In this video interview, Dr. Phil Bass, meat scientist at Certified Angus Beef LLC, discusses how meat science can improve charcuterie and artisanal meats, during AMSA’s Reciprocal Meat Conference in San Angelo, Texas.
Andy Hanacek: One of the cool things you were talking about with charcuterie was it’s not a trend at this point. It’s a movement in the culinary food world. What do you mean by that? What makes it a movement versus a trend at least in your eyes?
Phil Bass: In my eyes, there are things like a fad that are going to be here and gone. A trend is a little longer lasting, but this movement I believe is here to stay. There is so much interest in the charcuterie, salumi and artisan meats, not just with the foodie side but also with folks who are interested in enjoying meat in a different way. The restaurant community especially is starting to take this up in small bites in some areas, and there are other chef partners that we work with who are making a lot of their own in fact, and I was hoping during our discussion and reciprocation session to simply inspire the meat scientists at this meeting to start to investigate this further.
Hanacek: So the industry should be passionate about this and should get involved. You were talking about that in the session. Why should the industry care so much beyond the bottom line concept of ‘hey, we could possibly make money off this’? Why should they be passionate and involved in charcuterie?
Bass: Certainly there is a business aspect to this whole market, which is practically untouched. If anything from just a pure message is that we need to get involved, because if we don’t, a lot of these folks are going to go out there and do it anyway, and hopefully we can be a resource to them so they are doing it safely, using the appropriate methodologies we have established in the meat science community. Then [we can] also just use the scientific mind to identify potential mishaps that could happen, so we can avoid that. The business aspect, there is a great potential. It’s an untouched market that essentially is in its infantile stages here in North America. Because of that, now is the time to get involved. Get in at the grassroots, the ground floor of this, so as we grow this market, the artisanal meats, the charcuterie and salumi, we are growing with it and we are directing it in the right way instead of the haphazard way it could potentially go.
Hanacek: I know there are a lot of people out there, regular old consumers who think ‘I will just grind up some meat, throw it in a casing of some sort and make some sausage’ and it’s not that simple. The industry needs to be involved.
Bass: Absolutely. There is some simplicity to it, but there is a lot of complexity to it too that we do have established in the meat science community. So we could be an excellent resource to those who are interested in it, and I do hope we have inspired a lot of folks in our meat science community to just start looking at this more.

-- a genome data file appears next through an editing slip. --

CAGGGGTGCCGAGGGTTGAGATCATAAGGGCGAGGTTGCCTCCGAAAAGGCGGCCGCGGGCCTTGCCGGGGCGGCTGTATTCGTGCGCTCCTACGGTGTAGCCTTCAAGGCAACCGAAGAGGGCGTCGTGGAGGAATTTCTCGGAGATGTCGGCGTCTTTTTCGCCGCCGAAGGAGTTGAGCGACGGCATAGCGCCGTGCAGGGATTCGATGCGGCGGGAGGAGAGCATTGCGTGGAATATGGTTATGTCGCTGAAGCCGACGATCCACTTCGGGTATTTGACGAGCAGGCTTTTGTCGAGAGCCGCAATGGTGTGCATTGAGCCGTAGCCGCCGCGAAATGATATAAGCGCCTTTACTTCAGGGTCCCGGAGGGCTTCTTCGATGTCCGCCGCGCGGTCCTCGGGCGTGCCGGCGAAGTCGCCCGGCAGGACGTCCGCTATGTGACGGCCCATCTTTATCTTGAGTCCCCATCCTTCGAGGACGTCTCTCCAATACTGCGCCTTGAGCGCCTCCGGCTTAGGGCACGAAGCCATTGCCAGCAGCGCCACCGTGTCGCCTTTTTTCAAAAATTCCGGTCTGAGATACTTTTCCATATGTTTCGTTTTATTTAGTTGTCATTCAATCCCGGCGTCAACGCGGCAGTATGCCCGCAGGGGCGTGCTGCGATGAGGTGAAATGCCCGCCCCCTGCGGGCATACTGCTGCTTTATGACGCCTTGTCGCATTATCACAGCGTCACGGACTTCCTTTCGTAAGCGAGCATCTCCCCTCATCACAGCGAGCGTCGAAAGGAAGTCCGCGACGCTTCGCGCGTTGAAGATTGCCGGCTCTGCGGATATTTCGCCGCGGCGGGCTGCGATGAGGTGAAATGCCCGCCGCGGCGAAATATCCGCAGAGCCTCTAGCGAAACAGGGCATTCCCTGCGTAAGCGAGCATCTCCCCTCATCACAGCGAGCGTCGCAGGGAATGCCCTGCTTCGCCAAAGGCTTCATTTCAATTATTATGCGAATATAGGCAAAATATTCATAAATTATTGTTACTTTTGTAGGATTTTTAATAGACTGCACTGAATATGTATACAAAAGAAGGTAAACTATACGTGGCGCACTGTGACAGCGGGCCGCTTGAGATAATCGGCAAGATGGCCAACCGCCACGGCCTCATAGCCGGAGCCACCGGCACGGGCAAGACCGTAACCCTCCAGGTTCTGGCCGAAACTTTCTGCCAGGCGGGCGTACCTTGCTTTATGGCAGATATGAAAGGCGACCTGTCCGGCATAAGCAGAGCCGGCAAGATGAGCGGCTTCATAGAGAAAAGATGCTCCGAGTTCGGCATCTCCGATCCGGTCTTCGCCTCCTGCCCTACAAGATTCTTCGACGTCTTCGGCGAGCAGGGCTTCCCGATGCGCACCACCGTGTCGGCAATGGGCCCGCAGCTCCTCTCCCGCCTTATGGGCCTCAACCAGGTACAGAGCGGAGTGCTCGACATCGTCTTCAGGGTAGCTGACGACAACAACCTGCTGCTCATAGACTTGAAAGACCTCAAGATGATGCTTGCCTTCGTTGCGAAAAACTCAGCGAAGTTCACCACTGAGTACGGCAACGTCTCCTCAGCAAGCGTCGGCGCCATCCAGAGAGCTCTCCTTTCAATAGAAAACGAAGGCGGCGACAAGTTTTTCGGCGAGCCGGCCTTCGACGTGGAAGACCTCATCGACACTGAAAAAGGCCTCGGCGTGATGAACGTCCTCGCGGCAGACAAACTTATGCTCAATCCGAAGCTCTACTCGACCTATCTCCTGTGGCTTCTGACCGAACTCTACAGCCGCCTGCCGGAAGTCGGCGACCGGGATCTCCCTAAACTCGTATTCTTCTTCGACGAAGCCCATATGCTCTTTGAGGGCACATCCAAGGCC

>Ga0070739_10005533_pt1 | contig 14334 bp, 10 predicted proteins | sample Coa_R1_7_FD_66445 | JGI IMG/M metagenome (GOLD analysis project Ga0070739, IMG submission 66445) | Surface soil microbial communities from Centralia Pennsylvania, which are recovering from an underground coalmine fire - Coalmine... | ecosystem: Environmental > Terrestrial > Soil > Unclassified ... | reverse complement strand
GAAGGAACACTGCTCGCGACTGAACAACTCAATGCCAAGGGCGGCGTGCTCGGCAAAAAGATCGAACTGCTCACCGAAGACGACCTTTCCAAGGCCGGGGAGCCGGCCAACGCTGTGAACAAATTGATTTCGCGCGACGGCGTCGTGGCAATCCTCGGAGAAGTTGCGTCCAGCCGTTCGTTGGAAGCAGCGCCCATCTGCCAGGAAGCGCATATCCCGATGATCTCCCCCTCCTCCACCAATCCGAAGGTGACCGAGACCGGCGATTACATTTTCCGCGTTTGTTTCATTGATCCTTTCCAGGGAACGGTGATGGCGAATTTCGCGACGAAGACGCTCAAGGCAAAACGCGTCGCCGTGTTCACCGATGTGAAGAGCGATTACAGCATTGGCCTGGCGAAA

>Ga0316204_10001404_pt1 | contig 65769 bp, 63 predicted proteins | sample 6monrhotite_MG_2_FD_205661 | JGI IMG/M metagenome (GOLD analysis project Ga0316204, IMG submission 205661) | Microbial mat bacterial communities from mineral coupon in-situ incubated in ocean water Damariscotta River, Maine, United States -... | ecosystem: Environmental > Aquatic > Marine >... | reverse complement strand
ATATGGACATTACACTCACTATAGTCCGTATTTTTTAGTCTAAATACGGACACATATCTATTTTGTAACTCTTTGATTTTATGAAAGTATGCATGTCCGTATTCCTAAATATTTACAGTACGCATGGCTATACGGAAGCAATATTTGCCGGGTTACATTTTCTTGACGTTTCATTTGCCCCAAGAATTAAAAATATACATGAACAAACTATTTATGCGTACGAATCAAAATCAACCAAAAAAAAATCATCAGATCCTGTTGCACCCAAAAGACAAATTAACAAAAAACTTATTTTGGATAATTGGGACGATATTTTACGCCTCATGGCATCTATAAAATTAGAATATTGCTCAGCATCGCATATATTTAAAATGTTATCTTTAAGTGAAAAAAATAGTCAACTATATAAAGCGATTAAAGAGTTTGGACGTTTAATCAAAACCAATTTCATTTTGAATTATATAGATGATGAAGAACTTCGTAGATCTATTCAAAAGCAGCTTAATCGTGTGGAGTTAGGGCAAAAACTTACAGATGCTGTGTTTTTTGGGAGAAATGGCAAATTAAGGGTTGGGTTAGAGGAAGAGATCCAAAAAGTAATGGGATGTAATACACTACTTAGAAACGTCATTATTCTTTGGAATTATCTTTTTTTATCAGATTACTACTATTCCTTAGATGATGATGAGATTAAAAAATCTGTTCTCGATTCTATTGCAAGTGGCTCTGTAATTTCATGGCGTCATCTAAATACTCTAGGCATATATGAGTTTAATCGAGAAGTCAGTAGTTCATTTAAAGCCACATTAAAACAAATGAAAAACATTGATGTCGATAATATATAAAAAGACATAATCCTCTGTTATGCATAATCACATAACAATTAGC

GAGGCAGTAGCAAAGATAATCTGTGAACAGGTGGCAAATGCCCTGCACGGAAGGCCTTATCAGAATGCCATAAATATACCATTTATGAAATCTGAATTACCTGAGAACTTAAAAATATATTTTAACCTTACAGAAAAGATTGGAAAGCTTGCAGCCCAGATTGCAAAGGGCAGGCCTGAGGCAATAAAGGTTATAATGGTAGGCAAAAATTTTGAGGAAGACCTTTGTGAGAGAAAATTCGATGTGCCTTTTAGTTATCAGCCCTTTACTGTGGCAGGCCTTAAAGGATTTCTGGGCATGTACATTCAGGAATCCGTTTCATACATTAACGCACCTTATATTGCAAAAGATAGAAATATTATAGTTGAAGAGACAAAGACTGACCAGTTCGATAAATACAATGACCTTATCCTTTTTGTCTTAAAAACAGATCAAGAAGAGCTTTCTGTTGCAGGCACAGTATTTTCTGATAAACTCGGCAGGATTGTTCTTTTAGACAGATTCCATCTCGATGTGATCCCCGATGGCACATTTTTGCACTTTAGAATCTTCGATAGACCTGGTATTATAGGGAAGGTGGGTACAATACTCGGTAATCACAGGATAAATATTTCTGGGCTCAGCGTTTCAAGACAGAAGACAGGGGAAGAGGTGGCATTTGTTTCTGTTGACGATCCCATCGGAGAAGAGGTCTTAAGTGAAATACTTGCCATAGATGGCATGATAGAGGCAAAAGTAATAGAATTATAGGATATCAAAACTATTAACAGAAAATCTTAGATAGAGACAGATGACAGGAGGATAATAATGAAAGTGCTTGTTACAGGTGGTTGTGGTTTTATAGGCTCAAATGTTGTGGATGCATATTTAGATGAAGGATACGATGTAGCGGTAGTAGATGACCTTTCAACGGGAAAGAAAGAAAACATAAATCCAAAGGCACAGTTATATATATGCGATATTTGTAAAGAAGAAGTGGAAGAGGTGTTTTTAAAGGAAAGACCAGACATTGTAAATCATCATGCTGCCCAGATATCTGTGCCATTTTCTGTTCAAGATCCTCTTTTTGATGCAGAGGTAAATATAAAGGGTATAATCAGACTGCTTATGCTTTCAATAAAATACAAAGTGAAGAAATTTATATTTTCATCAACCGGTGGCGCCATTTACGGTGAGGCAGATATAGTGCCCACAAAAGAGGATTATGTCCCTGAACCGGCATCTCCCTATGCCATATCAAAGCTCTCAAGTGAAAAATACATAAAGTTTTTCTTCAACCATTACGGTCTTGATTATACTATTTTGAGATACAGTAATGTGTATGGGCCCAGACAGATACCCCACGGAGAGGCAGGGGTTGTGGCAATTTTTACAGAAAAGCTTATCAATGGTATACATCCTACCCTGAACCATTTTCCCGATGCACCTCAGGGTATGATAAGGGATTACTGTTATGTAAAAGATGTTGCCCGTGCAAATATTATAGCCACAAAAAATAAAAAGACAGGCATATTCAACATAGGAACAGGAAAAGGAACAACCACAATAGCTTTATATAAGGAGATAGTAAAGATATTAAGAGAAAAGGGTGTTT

Hanacek: So where do you see the education of charcuterie going? Is this going to be a very formalized kind of thing? A good parallel might be the whole craft beer thing. I think charcuterie is going to go that way, where you have the equivalent of a microbrewery. That’s semi-formal. It’s not really formal, and you talked a little bit about the coolness of the butcher coming out. The guy with the shirt and the jeans and the long beard. That kind of lends itself to the craft beer hipster thing. Where do you see charcuterie going in that respect? Does [the education] become so formalized that it’s a little less of a pop up thing like the craft brewers are nowadays or does it go that path.
Bass: I could see it going both ways. We still have volumes of craft brewers popping up all over the place. Yes, 10 years ago, 15 years ago, 20 years ago, they were kind of a novelty, and now it is almost ubiquitous in most gentrified areas of metropolitan cities. I do believe that’s here and here to stay. The small processor will continue to grow and continue to produce these types of artisanal charcuterie and salumi, but this is also an opportunity for a large scale operator to get on board to make some really tasty items that could actually help themselves differentiate from a competitor. There are a lot of large volume operators who have some really great high quality items that are very affordable but maybe aren’t of interest of this whole market of the foodie type and the ones that do enjoy the craft beers and who do enjoy the artisanal cheeses. This is a chance to start using some of the more formalized folks who are out there and have larger scale capabilities to produce on a grander scale. It’s a chance for them to start getting in the market, but I certainly see the less formalized, small operator continue to make their own as another point of differentiation. It’s just another great way of enjoying meat.
Hanacek: Theoretically, those small guys are going to be doing off-the-wall stuff like llama prosciutto or something like that.
Bass: It does take some of those artistic minds, a chef’s mind, to bring in the different ideas, and then us in the scientific community, we might be able to take those ideas, formalize them and make them a little more mainstream. Also, it’s just a different way of enjoying meat.